One of the great affirmations that Christ made on the cross was,
When Jesus had received the sour wine, he said, “It is finished,” and he bowed his head and gave up his spirit. (John 19:30)
Reading a commentary on this passage at the Preceptaustin website they offer some insightful comments from CH Spurgeon. In English ‘it is finished’ is three words but in Greek it is only one, Tetelestai. It is best to allow Spurgeon to explain this, one of the greatest affirmations of Scripture, in his own words. He explains this word contains,
“an ocean of meaning in a drop of language, a mere drop. It would need all the other words that ever were spoken, or ever can be spoken, to explain this one word. It is altogether immeasurable. It is high; I cannot attain to it. It is deep; I cannot fathom it. IT IS FINISHED is the most charming note in all of Calvary’s music. The fire has passed upon the Lamb. He has borne the whole of the wrath that was due to His people. This is the royal dish of the feast of love.”
But there is more, Spurgeon goes on,
“What a grand utterance (is “Tetelestai”)! Now are we safe, for salvation is complete. The (sin) debt was now, to the last farthing, all discharged. The atonement and propitiation were made once and for all and forever, by the one offering made in Jesus’ body on the Tree. There was the cup; Hell was in it; the Savior drank it—not a sip and then a pause—not a draught (a single act of drinking) and then a ceasing. He drained it till there is not a dreg left for any of His people. The great ten-thronged whip of the Law was worn out upon His back. There is no lash left with which to smite one for whom Jesus died. The great cannonade (“continuous heavy gunfire”) of God’s justice has exhausted all its ammunition—there is nothing left to be hurled against a child of God (Beloved, do you believe these great benefits are yours in Christ?). Sheathed is thy sword, O Justice! Silenced is thy thunder, O Law! There remains nothing now of all the griefs and pains and agonies which chosen sinners ought to have suffered for their sins, for Christ has endured all for His own beloved (1Th 1:4–note) and IT IS FINISHED. Christ has paid the debt which all the torments of eternity could not have paid. Once again—when He said, “IT IS FINISHED,” Jesus had totally destroyed the power of Satan, of sin and of death. The Champion accepted the challenge to do battle for our soul’s redemption against all our foes. He met Sin. Horrible, terrible, all-but omnipotent Sin nailed Him to the Cross. But in that deed, Christ nailed Sin also to the tree. There they both did hang together—Sin and Sin’s Destroyer. Sin destroyed Christ and by that destruction Christ destroyed Sin.”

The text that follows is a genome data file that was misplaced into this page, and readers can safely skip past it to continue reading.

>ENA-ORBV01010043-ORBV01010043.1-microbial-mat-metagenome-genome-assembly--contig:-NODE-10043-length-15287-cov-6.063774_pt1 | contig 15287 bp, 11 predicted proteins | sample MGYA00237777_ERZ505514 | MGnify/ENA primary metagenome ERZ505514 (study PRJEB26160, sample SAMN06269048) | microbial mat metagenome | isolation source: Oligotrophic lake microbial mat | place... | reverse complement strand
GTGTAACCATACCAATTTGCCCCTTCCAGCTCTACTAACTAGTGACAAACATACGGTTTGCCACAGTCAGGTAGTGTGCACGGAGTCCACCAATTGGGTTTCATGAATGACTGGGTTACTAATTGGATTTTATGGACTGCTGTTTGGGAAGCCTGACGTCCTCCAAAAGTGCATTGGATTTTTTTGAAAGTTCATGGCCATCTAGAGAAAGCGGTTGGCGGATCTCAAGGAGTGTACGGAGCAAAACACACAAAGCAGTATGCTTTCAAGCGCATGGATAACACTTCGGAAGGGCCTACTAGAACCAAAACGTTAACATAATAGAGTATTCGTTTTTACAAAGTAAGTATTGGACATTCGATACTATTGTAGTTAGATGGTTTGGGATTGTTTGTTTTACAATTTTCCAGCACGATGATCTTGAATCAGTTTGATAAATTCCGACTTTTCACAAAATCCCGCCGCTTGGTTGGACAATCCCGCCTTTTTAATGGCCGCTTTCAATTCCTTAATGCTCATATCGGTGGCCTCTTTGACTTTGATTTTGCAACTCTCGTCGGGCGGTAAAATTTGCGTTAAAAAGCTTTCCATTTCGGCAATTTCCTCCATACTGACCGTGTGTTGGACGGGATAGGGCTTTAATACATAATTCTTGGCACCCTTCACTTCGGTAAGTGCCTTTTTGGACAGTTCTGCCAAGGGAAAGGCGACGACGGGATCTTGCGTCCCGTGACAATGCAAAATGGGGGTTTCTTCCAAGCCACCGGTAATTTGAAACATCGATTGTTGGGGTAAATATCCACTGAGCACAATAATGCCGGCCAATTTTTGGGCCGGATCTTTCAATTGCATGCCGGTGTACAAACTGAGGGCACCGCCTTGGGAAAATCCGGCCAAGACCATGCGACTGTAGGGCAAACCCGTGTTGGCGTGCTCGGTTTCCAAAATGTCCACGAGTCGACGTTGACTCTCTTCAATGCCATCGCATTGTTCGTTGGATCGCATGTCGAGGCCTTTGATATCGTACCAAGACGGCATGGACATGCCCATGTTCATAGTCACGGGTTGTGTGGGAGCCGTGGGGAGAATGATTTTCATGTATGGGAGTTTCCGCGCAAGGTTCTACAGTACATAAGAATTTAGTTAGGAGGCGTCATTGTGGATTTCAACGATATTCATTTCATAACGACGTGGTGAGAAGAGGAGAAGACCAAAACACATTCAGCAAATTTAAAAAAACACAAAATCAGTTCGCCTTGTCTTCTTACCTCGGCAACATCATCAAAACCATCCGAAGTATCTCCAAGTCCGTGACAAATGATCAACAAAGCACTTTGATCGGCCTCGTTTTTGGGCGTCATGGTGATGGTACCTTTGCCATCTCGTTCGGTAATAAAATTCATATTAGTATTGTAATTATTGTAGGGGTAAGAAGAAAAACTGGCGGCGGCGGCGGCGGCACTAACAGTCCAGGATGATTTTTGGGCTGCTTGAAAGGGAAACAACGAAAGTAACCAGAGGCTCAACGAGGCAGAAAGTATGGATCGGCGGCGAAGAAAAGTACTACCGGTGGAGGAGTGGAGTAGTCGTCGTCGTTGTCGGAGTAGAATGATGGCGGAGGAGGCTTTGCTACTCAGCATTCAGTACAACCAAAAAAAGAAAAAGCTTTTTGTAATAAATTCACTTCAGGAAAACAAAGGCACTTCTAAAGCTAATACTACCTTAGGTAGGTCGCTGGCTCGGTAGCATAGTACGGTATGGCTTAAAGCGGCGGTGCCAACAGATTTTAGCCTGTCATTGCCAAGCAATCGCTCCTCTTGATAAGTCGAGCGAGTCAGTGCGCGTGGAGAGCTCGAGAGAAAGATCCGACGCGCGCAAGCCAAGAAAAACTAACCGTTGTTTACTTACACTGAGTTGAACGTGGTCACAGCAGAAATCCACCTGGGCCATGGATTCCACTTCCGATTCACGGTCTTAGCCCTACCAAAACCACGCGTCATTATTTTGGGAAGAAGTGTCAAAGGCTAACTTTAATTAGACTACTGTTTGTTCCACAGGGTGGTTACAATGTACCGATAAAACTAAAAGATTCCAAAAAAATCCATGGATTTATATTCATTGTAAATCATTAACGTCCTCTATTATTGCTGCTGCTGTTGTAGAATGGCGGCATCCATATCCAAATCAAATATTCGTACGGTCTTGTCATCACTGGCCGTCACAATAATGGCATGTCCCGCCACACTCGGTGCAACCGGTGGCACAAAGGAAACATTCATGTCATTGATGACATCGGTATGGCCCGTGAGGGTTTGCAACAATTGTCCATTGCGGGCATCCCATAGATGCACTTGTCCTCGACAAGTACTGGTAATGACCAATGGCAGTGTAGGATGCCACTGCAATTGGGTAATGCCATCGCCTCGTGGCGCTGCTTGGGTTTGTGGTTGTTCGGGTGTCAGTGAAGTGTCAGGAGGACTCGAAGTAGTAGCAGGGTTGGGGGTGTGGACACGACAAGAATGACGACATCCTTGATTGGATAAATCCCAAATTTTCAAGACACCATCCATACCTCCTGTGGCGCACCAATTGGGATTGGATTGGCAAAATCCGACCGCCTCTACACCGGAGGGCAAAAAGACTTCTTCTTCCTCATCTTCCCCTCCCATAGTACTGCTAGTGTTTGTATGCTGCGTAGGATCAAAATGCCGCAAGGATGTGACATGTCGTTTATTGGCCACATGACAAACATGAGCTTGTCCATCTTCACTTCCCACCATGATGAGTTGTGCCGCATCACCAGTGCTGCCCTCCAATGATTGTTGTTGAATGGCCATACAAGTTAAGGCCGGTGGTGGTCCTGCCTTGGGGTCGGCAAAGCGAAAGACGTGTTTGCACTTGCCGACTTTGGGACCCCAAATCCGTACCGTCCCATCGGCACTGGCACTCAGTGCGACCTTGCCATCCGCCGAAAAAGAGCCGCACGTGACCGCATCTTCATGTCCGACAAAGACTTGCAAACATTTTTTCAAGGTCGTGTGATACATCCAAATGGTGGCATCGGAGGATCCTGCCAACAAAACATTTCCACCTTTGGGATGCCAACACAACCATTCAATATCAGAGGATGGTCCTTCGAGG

The traditional Christian cry at Easter is that “Christ is risen.” He is, and it is finished indeed. Maybe it’s a good time for us to celebrate Easter today?
I have not read Dr. Koch’s book only this summary found here. However I did find this summary revealing and not surprising.
In Screens and Teens: Connecting with our Kids in a Wireless World, Dr. Kathy Koch discusses the five lies that technology can make us believe. Our children are particularly susceptible to these lies, digital natives that they are; but we’re hardly immune either! Here are the five lies as illuminated in Dr. Koch’s excellent book:
1. I am the center of my own universe. Technology’s constant pandering to the consumer reinforces the lie that life is all about me, rather than about God.
2. I deserve to be happy all the time. As fantastic as the increased speed of our devices is, immediate gratification can be dangerous, leading to other impulsive behaviors.
3. I must have choices. In a world of ever-multiplying choices, we can begin to feel that choice is the ultimate virtue, that we have a right to always have our way.
4. I am my own authority. Technology reinforces the temptation to only look within oneself to find truth and meaning instead of seeking counsel from friends, Scripture, and mentors.
5. Information is all I need. Having information and being informed are very different. Help your students know how to use what they know with wisdom.